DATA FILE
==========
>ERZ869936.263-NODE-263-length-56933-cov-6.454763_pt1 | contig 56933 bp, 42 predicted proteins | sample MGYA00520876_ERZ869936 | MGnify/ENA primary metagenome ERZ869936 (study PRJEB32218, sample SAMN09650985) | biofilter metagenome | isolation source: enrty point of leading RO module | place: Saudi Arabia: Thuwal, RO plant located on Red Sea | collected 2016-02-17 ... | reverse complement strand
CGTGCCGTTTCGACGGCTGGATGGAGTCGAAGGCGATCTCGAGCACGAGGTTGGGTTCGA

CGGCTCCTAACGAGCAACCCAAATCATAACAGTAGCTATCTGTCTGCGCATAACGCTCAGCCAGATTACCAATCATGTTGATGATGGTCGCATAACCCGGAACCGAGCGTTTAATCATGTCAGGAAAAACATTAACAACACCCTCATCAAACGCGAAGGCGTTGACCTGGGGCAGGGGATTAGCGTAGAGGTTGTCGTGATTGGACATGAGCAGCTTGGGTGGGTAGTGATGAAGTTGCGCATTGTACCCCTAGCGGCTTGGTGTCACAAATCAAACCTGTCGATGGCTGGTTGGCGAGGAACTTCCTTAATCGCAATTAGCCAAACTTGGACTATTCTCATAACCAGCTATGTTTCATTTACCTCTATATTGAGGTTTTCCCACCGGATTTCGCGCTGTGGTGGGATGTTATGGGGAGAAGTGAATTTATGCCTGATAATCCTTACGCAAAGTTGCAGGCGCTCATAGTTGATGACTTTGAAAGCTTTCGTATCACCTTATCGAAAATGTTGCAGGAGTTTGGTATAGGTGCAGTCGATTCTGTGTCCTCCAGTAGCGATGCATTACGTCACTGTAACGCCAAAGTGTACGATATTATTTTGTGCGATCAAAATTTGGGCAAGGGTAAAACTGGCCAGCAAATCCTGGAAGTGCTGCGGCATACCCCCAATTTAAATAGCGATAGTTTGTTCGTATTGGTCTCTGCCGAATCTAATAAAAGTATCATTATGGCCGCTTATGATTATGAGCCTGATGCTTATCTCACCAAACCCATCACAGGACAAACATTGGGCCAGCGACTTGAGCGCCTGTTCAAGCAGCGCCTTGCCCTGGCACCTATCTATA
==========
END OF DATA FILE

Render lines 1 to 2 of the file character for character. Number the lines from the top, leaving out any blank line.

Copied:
>ERZ869936.263-NODE-263-length-56933-cov-6.454763_pt1 | contig 56933 bp, 42 predicted proteins | sample MGYA00520876_ERZ869936 | MGnify/ENA primary metagenome ERZ869936 (study PRJEB32218, sample SAMN09650985) | biofilter metagenome | isolation source: enrty point of leading RO module | place: Saudi Arabia: Thuwal, RO plant located on Red Sea | collected 2016-02-17 ... | reverse complement strand
CGTGCCGTTTCGACGGCTGGATGGAGTCGAAGGCGATCTCGAGCACGAGGTTGGGTTCGA